This Wednesday, June 8th, is World Oceans Day, which was officially recognized by the United Nations in 2008 as a day intended “for people to reflect and emphasize the benefits that the oceans can provide and our individual and collective duty to interact with oceans in a sustainable manner so as to meet current needs without compromising those of future generations.”
There are hundreds of events taking place around the world, drawing awareness to the importance of the ocean under this year’s theme of “Healthy Oceans, Healthy Planet”. The health of our oceans is paramount and, as exemplified by World Oceans Day only celebrating its 8th year, the topic has not been top of mind long enough. As a global society we must do more to bring attention to the fact that our oceans must be treated with care and respect and instil the mindset that they are crucial to our survival as a species.
World Oceans Day Canada has issued a call to action, “Together we have the power to protect but we must take action now to reduce our carbon footprint, protect marine life, conserve and protect water and waterways. The future of our planet is in our hands. Together we can make a difference.”
Although protection is paramount, it must also be recognized that protection of waterways, biodiversity, and marine life can and must happen in parallel with the recognition that the world’s oceans are a crucial component of the economy and way of life, especially here in B.C.
For centuries the ocean has provided valuable food resources and harvested fisheries for trade and has also acted as the great connector of coastal communities and a vital trading route – both domestically and internationally. Over the past thirty-five years the oceans have increasingly become vital farming grounds for marine animals and plants, and today farm-raised seafood is the most exported agricultural product from our province.
Of the wealth generating industries in the province of B.C. most rely on the marine environment for as a key element of their businesses. Of these businesses and industries, most have taken the UN declaration regarding World Oceans Day very seriously and made it part of their corporate values.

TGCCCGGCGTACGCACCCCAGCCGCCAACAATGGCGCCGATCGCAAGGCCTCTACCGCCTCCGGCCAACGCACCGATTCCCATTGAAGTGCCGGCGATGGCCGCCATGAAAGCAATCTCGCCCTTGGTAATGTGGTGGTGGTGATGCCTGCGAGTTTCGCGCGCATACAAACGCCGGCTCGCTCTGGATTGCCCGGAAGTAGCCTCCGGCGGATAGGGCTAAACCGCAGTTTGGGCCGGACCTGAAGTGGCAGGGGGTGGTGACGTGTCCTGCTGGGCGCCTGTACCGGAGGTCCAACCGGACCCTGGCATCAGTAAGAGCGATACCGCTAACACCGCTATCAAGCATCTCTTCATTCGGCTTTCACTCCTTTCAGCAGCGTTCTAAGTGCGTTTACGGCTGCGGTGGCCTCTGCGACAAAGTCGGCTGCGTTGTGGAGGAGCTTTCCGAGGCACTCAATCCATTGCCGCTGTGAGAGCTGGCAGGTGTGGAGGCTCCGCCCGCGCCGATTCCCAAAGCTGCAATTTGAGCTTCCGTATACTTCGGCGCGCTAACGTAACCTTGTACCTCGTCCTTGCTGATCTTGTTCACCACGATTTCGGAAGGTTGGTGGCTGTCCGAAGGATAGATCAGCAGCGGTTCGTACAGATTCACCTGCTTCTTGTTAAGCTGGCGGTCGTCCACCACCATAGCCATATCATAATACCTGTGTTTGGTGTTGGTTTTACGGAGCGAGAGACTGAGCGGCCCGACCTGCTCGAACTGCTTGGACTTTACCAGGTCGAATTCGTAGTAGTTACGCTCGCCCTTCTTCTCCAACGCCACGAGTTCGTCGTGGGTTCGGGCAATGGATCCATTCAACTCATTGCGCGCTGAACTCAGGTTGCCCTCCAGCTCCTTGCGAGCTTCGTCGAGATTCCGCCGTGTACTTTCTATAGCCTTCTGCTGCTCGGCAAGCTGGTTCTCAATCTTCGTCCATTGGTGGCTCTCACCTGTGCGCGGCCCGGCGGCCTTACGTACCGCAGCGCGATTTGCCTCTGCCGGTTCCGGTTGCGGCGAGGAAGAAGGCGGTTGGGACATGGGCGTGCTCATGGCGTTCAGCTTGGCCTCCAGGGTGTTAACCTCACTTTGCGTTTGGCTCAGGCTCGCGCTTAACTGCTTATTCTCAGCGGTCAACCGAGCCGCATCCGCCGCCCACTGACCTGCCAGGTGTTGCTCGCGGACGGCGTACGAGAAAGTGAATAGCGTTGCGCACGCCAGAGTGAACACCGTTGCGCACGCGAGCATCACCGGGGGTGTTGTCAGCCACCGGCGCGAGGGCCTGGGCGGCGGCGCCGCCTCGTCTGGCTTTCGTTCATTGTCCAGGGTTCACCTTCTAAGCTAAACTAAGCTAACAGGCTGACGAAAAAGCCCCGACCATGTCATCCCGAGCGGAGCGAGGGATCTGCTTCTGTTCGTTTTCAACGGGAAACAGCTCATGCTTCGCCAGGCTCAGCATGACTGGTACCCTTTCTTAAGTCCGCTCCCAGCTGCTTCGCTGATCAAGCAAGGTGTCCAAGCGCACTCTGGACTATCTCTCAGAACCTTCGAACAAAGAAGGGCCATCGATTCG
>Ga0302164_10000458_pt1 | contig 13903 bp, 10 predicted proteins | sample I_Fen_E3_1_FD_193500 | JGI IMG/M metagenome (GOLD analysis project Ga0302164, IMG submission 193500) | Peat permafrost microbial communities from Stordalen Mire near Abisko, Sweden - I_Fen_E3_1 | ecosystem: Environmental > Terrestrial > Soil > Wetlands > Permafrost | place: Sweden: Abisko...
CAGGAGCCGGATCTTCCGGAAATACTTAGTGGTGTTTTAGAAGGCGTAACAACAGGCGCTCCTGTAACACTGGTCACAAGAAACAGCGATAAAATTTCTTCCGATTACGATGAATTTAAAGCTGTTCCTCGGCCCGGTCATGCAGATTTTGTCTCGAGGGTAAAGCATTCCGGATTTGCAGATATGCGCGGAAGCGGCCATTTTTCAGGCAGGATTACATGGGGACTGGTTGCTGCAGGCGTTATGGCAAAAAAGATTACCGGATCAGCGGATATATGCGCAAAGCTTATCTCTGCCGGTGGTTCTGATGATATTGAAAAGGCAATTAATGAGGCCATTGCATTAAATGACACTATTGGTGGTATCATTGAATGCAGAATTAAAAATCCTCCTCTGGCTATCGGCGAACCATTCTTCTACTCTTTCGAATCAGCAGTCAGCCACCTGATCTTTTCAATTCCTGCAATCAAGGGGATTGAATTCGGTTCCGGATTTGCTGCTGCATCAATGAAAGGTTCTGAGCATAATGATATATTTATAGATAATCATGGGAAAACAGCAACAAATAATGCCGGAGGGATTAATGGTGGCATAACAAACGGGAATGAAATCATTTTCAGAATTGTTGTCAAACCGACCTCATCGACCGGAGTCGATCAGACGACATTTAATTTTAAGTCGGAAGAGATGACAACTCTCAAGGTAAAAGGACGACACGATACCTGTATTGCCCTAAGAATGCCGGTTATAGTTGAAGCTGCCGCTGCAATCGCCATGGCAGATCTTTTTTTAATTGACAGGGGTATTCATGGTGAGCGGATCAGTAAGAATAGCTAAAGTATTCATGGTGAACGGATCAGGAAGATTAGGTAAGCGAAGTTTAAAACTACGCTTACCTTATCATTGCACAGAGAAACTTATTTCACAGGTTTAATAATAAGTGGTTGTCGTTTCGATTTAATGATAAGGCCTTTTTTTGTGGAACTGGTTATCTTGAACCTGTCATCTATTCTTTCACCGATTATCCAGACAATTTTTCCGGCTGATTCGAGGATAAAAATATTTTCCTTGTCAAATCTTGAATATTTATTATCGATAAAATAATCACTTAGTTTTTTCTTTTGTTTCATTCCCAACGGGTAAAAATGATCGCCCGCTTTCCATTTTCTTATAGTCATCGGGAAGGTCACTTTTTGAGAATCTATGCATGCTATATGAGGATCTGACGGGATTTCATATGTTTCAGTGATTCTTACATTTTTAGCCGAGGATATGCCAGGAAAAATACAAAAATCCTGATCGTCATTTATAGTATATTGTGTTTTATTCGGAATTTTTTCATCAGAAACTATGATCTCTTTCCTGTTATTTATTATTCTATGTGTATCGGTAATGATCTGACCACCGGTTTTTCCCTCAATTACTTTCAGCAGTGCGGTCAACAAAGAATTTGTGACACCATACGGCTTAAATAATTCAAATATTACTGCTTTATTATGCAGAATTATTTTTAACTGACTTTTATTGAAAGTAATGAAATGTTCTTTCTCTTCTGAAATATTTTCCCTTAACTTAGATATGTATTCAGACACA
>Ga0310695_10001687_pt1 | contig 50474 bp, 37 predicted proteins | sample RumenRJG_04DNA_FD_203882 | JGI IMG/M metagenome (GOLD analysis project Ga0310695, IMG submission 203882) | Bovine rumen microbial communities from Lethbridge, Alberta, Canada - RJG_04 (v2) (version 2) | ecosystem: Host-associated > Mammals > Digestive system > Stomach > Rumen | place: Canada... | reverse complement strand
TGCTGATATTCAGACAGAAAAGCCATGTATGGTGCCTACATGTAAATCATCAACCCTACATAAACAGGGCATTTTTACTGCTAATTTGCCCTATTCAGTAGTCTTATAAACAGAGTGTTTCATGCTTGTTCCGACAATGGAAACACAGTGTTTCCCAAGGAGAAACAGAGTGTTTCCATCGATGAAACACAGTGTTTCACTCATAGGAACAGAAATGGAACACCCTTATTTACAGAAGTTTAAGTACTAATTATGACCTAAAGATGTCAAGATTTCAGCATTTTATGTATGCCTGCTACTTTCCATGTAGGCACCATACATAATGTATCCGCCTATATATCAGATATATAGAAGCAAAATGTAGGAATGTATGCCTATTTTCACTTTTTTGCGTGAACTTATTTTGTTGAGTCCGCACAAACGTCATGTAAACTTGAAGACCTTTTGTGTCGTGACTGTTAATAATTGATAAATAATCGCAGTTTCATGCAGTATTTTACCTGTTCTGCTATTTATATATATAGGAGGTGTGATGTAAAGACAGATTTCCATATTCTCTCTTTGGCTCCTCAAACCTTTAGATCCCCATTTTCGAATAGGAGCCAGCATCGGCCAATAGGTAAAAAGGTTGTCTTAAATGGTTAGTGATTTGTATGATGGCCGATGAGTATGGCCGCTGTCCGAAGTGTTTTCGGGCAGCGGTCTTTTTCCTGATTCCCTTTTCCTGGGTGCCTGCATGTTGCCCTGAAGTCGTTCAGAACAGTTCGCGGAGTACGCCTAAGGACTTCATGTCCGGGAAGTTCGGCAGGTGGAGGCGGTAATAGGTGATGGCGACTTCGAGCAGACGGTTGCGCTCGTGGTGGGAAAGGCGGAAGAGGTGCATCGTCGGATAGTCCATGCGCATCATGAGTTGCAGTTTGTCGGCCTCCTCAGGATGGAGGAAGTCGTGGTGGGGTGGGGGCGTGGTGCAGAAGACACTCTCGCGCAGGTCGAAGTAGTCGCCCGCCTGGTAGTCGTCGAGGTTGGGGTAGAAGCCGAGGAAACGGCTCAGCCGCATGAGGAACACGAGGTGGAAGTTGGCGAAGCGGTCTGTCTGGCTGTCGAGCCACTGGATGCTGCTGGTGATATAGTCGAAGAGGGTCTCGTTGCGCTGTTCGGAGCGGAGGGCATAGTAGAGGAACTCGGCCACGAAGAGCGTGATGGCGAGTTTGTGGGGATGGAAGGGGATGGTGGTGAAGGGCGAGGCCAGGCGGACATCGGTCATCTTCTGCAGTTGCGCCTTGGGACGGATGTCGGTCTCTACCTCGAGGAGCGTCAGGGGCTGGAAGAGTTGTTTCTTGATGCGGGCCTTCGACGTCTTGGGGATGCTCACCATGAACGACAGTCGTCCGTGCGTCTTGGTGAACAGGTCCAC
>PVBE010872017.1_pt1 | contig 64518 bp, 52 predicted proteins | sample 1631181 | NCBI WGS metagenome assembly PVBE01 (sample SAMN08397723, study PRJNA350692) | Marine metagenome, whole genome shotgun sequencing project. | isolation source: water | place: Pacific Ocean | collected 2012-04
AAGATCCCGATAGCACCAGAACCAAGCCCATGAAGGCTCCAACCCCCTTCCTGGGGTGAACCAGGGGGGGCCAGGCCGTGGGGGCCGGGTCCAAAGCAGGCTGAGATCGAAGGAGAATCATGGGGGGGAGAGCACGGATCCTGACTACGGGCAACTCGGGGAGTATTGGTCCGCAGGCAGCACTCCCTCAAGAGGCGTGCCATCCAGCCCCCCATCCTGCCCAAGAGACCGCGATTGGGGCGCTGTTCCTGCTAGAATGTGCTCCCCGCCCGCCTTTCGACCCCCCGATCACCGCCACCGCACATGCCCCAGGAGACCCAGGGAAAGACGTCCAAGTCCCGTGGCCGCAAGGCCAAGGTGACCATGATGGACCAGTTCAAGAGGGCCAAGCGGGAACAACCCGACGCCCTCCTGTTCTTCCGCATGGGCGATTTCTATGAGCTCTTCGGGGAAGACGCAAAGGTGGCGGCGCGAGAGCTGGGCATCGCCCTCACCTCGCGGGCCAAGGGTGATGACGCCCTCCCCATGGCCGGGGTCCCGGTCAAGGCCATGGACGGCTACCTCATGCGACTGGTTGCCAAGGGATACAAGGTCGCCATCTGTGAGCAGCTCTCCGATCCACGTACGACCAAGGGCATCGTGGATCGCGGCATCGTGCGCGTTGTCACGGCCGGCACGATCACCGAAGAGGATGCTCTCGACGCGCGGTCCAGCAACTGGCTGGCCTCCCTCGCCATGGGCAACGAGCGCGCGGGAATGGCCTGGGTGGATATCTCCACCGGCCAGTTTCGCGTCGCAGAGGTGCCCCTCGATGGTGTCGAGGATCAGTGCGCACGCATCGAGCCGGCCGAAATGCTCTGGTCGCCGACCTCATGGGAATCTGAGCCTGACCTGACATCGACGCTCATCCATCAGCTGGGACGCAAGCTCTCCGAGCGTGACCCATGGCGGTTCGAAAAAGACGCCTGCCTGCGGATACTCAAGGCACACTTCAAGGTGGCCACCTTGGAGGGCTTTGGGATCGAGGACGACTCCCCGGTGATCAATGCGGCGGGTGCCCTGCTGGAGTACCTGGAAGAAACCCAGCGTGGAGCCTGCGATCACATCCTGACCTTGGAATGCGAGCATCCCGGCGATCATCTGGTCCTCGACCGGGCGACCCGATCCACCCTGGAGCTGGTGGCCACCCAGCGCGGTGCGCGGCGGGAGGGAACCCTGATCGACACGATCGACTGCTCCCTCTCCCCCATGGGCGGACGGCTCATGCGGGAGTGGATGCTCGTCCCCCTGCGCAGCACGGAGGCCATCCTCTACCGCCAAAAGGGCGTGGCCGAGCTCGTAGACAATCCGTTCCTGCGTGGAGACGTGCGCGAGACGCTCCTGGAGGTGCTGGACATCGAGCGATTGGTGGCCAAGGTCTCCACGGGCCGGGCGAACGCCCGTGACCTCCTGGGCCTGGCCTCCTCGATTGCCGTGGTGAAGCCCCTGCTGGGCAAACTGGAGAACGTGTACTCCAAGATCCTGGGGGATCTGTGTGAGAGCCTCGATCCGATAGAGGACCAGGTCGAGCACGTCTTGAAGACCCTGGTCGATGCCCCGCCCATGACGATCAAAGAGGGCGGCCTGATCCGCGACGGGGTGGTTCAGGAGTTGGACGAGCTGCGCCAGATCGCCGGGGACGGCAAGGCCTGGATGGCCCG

“Interact with oceans in a sustainable manner so as to meet current needs without compromising those of future generations.”
In aquaculture for example one of the most important advancements, of many, over the past ten years has been the ability to do more with less. For salmon farming, the biggest challenge has been the inefficient use of small oily fish such as sardine and anchovies, to include in fish feeds. This has been a pressure on the health of these fish stocks. However we are turning a corner in solving this problem. Developments in non-marine feed ingredients over the past five years, and further advancements that are extremely close to commercialization, are providing a bright future. While maintaining a focus on delivering consumers the highest levels of heart healthy Omega-3 fatty acids of any protein source, in salmon aquaculture for example, feed today contains less than 18% marine ingredients, with the remainder coming from terrestrial animal and plant sources.
This matters. Sustainable food production is the single largest environmental challenge we face. Whether we think of climate change, conservation of ecosystems or clean air and water, changing approaches to feeding ourselves is at very centre of our environmental challenges and needs to be a central focus addressing those challenges.
When it comes to connecting with the rest of the world, let Wednesday June 8th be a reminder of the importance of our oceans to our provincial and national economy, the role they have played in making Canada the best country in the world to live in, and that we have an individual and collective duty to interact with oceans in a sustainable manner so as to meet current needs without compromising those of future generations.